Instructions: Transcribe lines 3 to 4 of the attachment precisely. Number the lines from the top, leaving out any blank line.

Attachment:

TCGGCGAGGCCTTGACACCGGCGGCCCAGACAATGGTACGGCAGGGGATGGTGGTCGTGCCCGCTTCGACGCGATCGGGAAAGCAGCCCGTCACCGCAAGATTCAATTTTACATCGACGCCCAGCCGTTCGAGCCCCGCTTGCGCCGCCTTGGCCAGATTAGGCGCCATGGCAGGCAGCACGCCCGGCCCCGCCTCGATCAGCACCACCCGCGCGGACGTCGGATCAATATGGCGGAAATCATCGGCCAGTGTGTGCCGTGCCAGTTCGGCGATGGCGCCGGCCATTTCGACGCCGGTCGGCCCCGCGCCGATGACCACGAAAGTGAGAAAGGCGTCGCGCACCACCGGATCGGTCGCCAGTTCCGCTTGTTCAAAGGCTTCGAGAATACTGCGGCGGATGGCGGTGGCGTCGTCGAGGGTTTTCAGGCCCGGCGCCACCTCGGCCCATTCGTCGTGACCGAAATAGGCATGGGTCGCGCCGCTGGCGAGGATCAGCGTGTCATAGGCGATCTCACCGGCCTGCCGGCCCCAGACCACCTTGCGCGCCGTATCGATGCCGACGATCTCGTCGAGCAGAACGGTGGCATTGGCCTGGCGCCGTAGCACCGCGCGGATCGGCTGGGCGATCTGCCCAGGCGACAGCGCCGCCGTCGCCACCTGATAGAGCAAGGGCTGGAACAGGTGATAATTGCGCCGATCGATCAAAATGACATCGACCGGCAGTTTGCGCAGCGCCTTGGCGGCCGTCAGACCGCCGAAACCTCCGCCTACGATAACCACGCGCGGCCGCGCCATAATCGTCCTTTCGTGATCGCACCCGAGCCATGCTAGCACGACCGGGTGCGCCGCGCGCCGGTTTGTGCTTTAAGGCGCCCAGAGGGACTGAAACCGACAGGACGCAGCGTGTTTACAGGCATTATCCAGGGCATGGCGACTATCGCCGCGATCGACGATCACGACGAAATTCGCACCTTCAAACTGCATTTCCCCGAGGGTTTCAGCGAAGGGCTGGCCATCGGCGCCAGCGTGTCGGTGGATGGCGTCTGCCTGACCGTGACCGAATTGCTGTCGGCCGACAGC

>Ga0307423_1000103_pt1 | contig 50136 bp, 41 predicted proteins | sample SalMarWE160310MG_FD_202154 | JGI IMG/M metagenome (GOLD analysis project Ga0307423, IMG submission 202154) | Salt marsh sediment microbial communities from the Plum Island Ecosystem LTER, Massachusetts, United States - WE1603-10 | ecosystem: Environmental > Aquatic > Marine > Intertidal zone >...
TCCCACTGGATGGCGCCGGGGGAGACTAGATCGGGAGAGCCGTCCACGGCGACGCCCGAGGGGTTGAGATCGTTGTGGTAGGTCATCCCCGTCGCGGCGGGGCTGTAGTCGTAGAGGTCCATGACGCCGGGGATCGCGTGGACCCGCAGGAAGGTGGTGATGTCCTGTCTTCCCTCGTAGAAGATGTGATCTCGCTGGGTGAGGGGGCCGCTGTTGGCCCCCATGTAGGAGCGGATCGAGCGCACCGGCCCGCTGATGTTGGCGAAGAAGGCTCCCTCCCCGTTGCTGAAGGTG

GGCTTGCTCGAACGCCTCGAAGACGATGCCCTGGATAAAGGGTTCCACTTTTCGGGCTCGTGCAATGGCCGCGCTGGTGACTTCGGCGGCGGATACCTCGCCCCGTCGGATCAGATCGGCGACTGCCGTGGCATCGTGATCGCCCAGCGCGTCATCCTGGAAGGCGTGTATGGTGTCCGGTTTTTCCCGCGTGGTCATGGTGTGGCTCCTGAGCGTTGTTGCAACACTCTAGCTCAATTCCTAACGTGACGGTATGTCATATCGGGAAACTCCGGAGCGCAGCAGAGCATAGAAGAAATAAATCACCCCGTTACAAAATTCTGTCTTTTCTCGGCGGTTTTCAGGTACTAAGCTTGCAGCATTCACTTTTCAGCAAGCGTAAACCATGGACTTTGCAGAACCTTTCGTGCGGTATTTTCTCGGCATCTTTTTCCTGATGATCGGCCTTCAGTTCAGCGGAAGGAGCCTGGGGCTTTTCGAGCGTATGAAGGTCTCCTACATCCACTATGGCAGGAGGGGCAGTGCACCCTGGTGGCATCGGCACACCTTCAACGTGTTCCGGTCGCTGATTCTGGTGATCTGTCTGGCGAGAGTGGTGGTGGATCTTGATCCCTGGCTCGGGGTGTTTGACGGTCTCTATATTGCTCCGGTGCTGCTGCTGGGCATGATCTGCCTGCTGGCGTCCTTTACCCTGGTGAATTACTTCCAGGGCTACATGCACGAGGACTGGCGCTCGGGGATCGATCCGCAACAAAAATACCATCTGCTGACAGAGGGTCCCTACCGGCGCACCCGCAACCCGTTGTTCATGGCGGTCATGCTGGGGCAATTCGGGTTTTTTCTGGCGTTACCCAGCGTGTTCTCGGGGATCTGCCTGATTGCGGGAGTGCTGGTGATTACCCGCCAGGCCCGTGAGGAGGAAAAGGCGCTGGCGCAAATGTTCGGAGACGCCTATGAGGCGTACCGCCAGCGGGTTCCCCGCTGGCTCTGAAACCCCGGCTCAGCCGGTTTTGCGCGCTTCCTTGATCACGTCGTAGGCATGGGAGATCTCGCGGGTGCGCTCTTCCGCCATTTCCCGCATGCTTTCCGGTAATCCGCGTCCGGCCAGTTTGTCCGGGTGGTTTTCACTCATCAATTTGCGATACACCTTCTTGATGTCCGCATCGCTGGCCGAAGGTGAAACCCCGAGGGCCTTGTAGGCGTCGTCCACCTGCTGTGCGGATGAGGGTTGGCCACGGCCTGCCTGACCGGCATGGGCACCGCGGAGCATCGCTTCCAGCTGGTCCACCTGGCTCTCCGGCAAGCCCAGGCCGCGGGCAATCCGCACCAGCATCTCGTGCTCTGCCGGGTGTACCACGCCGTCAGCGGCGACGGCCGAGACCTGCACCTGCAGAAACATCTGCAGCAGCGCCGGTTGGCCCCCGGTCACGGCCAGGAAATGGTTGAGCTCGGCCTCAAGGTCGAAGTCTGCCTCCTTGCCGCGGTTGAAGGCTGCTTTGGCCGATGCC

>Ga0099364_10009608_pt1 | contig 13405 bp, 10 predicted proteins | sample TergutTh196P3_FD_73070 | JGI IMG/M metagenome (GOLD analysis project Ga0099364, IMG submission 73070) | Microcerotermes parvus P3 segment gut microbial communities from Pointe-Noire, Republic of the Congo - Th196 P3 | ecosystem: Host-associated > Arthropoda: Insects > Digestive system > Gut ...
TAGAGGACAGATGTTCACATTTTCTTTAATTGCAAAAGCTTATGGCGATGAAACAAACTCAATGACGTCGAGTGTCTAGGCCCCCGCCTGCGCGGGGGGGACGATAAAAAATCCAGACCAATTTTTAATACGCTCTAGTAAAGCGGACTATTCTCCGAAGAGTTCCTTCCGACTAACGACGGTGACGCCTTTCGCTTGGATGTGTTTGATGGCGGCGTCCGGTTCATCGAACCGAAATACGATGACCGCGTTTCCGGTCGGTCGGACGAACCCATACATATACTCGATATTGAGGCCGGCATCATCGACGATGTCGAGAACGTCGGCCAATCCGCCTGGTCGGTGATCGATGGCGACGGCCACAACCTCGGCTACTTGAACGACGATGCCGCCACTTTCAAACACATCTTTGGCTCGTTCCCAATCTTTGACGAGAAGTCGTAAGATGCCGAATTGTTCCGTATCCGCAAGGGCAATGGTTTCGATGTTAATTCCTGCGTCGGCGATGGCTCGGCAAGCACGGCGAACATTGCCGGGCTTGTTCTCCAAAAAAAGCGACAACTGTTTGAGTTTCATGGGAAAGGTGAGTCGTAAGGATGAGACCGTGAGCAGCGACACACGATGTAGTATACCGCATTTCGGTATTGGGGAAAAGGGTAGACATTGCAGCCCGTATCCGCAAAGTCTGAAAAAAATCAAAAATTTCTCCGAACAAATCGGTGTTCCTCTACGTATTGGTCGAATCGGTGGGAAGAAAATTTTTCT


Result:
TCCCACTGGATGGCGCCGGGGGAGACTAGATCGGGAGAGCCGTCCACGGCGACGCCCGAGGGGTTGAGATCGTTGTGGTAGGTCATCCCCGTCGCGGCGGGGCTGTAGTCGTAGAGGTCCATGACGCCGGGGATCGCGTGGACCCGCAGGAAGGTGGTGATGTCCTGTCTTCCCTCGTAGAAGATGTGATCTCGCTGGGTGAGGGGGCCGCTGTTGGCCCCCATGTAGGAGCGGATCGAGCGCACCGGCCCGCTGATGTTGGCGAAGAAGGCTCCCTCCCCGTTGCTGAAGGTG

GGCTTGCTCGAACGCCTCGAAGACGATGCCCTGGATAAAGGGTTCCACTTTTCGGGCTCGTGCAATGGCCGCGCTGGTGACTTCGGCGGCGGATACCTCGCCCCGTCGGATCAGATCGGCGACTGCCGTGGCATCGTGATCGCCCAGCGCGTCATCCTGGAAGGCGTGTATGGTGTCCGGTTTTTCCCGCGTGGTCATGGTGTGGCTCCTGAGCGTTGTTGCAACACTCTAGCTCAATTCCTAACGTGACGGTATGTCATATCGGGAAACTCCGGAGCGCAGCAGAGCATAGAAGAAATAAATCACCCCGTTACAAAATTCTGTCTTTTCTCGGCGGTTTTCAGGTACTAAGCTTGCAGCATTCACTTTTCAGCAAGCGTAAACCATGGACTTTGCAGAACCTTTCGTGCGGTATTTTCTCGGCATCTTTTTCCTGATGATCGGCCTTCAGTTCAGCGGAAGGAGCCTGGGGCTTTTCGAGCGTATGAAGGTCTCCTACATCCACTATGGCAGGAGGGGCAGTGCACCCTGGTGGCATCGGCACACCTTCAACGTGTTCCGGTCGCTGATTCTGGTGATCTGTCTGGCGAGAGTGGTGGTGGATCTTGATCCCTGGCTCGGGGTGTTTGACGGTCTCTATATTGCTCCGGTGCTGCTGCTGGGCATGATCTGCCTGCTGGCGTCCTTTACCCTGGTGAATTACTTCCAGGGCTACATGCACGAGGACTGGCGCTCGGGGATCGATCCGCAACAAAAATACCATCTGCTGACAGAGGGTCCCTACCGGCGCACCCGCAACCCGTTGTTCATGGCGGTCATGCTGGGGCAATTCGGGTTTTTTCTGGCGTTACCCAGCGTGTTCTCGGGGATCTGCCTGATTGCGGGAGTGCTGGTGATTACCCGCCAGGCCCGTGAGGAGGAAAAGGCGCTGGCGCAAATGTTCGGAGACGCCTATGAGGCGTACCGCCAGCGGGTTCCCCGCTGGCTCTGAAACCCCGGCTCAGCCGGTTTTGCGCGCTTCCTTGATCACGTCGTAGGCATGGGAGATCTCGCGGGTGCGCTCTTCCGCCATTTCCCGCATGCTTTCCGGTAATCCGCGTCCGGCCAGTTTGTCCGGGTGGTTTTCACTCATCAATTTGCGATACACCTTCTTGATGTCCGCATCGCTGGCCGAAGGTGAAACCCCGAGGGCCTTGTAGGCGTCGTCCACCTGCTGTGCGGATGAGGGTTGGCCACGGCCTGCCTGACCGGCATGGGCACCGCGGAGCATCGCTTCCAGCTGGTCCACCTGGCTCTCCGGCAAGCCCAGGCCGCGGGCAATCCGCACCAGCATCTCGTGCTCTGCCGGGTGTACCACGCCGTCAGCGGCGACGGCCGAGACCTGCACCTGCAGAAACATCTGCAGCAGCGCCGGTTGGCCCCCGGTCACGGCCAGGAAATGGTTGAGCTCGGCCTCAAGGTCGAAGTCTGCCTCCTTGCCGCGGTTGAAGGCTGCTTTGGCCGATGCC